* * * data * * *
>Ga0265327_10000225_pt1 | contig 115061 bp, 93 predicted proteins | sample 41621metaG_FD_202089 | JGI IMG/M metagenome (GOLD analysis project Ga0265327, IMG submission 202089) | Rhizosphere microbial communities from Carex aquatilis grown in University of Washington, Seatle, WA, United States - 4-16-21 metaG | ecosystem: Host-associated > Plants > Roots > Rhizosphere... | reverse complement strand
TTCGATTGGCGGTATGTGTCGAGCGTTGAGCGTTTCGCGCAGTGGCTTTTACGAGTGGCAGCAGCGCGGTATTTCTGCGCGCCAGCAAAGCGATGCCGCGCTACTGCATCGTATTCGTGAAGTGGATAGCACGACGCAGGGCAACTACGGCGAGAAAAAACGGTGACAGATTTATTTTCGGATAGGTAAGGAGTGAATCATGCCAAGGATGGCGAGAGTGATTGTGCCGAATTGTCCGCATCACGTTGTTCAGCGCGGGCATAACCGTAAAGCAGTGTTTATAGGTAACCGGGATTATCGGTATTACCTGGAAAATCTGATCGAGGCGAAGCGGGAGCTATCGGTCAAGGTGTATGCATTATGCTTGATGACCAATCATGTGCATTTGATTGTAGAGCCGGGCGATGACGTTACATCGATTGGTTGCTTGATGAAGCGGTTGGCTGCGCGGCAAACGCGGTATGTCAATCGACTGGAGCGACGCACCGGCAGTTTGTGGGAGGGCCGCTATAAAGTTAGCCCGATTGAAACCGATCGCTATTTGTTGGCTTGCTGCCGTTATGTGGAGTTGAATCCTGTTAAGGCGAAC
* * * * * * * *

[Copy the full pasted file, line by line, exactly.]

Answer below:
>Ga0265327_10000225_pt1 | contig 115061 bp, 93 predicted proteins | sample 41621metaG_FD_202089 | JGI IMG/M metagenome (GOLD analysis project Ga0265327, IMG submission 202089) | Rhizosphere microbial communities from Carex aquatilis grown in University of Washington, Seatle, WA, United States - 4-16-21 metaG | ecosystem: Host-associated > Plants > Roots > Rhizosphere... | reverse complement strand
TTCGATTGGCGGTATGTGTCGAGCGTTGAGCGTTTCGCGCAGTGGCTTTTACGAGTGGCAGCAGCGCGGTATTTCTGCGCGCCAGCAAAGCGATGCCGCGCTACTGCATCGTATTCGTGAAGTGGATAGCACGACGCAGGGCAACTACGGCGAGAAAAAACGGTGACAGATTTATTTTCGGATAGGTAAGGAGTGAATCATGCCAAGGATGGCGAGAGTGATTGTGCCGAATTGTCCGCATCACGTTGTTCAGCGCGGGCATAACCGTAAAGCAGTGTTTATAGGTAACCGGGATTATCGGTATTACCTGGAAAATCTGATCGAGGCGAAGCGGGAGCTATCGGTCAAGGTGTATGCATTATGCTTGATGACCAATCATGTGCATTTGATTGTAGAGCCGGGCGATGACGTTACATCGATTGGTTGCTTGATGAAGCGGTTGGCTGCGCGGCAAACGCGGTATGTCAATCGACTGGAGCGACGCACCGGCAGTTTGTGGGAGGGCCGCTATAAAGTTAGCCCGATTGAAACCGATCGCTATTTGTTGGCTTGCTGCCGTTATGTGGAGTTGAATCCTGTTAAGGCGAAC